got it ready for classes in our local style claw hammer banjo and basic Old-time fiddle class while in the farmhouse we set up for a small group of beginner OT country back-up guitar players. So, we were ready on Saturday AM March 1 when our students began arriving mostly from the New River Valley.
Because there are just two of us, we called on expert banjoist, professional educator and great friend, Andy Buckman, from Franklin County to help us out by leading the banjo class so Mac could lead the fiddle class. Jenny would lead the guitar class. Andy has been Mac's main banjo sidekick on many occasions including his 2005 CD 'I'm Going That Way' as well as numerous dances and jams over the years. He has a deep knowledge of the banjo traditions of our area of Southwest Virginia.
The early morning air was rather cool as we gathered in the slowly warming shop to meet and greet at 9 AM. Before getting separated into classes, we instructors gave an over view of the classes and demonstrated our individual playing styles. Our intent was to show the beginners the sound of a basic string band and to give everyone a sense of how fiddle, banjo, and guitar work as a team to create a sound that is focused on keeping the 'beat' moving steadily through the music.
We broke up into classes to begin working on the basic techniques to get started 'making' music once
tuned up. No one was a raw beginner but some of the different musical back grounds made mastering the 'basics' more challenging for some than others. For example: Bluegrass style banjo pickers can have a hard time with right the claw hammer attack that involves a radical change in the use of the right hand and forearm. With our group of students new to playing generally, lots of individual attention was given while practicing in small groups occurred.
Our midday meal was centered around a tasty stew of local venison provided by ceramic artist extraordanaire Ellen Shankin who was one of the banjo students. Another local banjo person, Heather Krantz, provided homemade bread and fruit to balance the diet and refuel everyone for more work.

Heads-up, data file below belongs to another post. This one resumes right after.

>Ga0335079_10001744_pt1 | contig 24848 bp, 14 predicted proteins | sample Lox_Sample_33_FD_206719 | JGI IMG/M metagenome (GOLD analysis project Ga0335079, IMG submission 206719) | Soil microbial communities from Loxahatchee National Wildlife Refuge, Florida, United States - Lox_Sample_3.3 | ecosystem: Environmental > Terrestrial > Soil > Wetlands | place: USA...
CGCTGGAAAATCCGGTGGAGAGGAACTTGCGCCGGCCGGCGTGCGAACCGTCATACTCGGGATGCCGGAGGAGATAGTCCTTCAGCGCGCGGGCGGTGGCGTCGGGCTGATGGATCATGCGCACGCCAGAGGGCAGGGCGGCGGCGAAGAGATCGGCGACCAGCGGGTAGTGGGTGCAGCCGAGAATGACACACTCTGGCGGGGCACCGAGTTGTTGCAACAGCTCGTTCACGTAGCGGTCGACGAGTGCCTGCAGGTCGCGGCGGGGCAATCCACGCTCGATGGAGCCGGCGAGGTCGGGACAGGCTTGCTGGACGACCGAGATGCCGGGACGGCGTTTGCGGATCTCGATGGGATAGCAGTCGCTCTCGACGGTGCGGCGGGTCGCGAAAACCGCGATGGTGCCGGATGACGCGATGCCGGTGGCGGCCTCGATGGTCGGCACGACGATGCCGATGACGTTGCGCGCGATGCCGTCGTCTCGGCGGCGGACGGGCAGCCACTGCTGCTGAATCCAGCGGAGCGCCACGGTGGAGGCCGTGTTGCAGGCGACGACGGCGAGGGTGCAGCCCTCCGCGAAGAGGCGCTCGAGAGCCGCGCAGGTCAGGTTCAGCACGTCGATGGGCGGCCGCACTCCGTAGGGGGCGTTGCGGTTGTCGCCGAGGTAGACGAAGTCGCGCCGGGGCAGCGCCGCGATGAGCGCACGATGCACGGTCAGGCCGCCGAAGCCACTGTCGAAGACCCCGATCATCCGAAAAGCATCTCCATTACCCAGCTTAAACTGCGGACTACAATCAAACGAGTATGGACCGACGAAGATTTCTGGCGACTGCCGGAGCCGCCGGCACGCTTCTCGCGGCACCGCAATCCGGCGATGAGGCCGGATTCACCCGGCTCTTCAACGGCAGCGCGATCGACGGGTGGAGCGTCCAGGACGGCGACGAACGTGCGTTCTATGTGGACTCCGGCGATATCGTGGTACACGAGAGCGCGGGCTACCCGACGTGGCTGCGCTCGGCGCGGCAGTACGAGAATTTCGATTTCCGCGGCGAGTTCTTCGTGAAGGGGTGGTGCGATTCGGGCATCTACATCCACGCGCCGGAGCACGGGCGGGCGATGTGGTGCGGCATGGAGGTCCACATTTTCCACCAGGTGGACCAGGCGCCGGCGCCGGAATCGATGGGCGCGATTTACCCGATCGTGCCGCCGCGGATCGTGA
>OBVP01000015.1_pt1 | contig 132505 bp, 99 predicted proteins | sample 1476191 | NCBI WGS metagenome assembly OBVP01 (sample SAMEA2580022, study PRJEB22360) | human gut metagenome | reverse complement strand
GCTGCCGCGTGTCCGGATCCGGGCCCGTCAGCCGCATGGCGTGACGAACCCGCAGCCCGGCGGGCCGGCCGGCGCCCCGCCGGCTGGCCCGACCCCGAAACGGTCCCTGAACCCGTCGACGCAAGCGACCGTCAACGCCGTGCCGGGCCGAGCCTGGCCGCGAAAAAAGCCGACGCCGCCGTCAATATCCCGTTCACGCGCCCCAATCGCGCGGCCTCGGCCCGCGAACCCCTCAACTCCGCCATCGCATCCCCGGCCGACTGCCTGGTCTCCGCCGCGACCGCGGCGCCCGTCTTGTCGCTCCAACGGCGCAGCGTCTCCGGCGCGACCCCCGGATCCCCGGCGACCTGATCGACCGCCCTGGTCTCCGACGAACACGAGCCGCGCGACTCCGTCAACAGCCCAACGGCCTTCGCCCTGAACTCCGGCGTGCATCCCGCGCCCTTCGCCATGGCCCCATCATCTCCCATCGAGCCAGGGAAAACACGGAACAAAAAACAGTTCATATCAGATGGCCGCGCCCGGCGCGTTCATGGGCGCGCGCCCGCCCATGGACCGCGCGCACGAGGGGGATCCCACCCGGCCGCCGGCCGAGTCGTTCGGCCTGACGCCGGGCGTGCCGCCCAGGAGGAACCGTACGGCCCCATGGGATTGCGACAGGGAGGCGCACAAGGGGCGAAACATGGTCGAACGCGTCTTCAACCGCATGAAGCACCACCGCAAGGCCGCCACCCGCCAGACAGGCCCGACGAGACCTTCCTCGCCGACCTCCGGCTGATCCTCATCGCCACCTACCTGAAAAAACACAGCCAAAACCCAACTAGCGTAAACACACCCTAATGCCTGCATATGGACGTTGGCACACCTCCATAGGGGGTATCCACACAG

The sun had warmed up the outside air nice enough that several of us took a walk up on our land to view Mac's cow-calf pairs and see how rotational grazing is working to improve the quality of the
grassland acreage we have here.
The afternoon class began with Mac playing a few excerpts from his collection of recordings of claw hammer banjo styles of certain old-timers from the region playing and talking about the music and its importance to the community of dancers as it was in their youth circa 1920's & 30's.
Before splitting back up, Mac brought out his iPad with its metronome app to show students how
to use it and see if they could keep up with some of the slower speeds like 80 BPMs. We recommend
practicing with one to develop one's sense of keeping time and incorporating a beat into one's sound
as they play. We wonder how many took the advice. Metronomes never seem to work right or do they ????
In the remaining time, we split back into our instrument specific individual classes for more practice on the simple tunes and basic techniques that had been introduced earlier. Details of melody and rhythm were worked on and practiced both individually and in small groups until the last 30 minutes when everyone came together to jam on the tunes in a medium slow speed.
We finally let the weary and tired students go about 5 PM hoping that we helped them move closer to their goal to be good players of 'good ol mountain music'. We were tired too...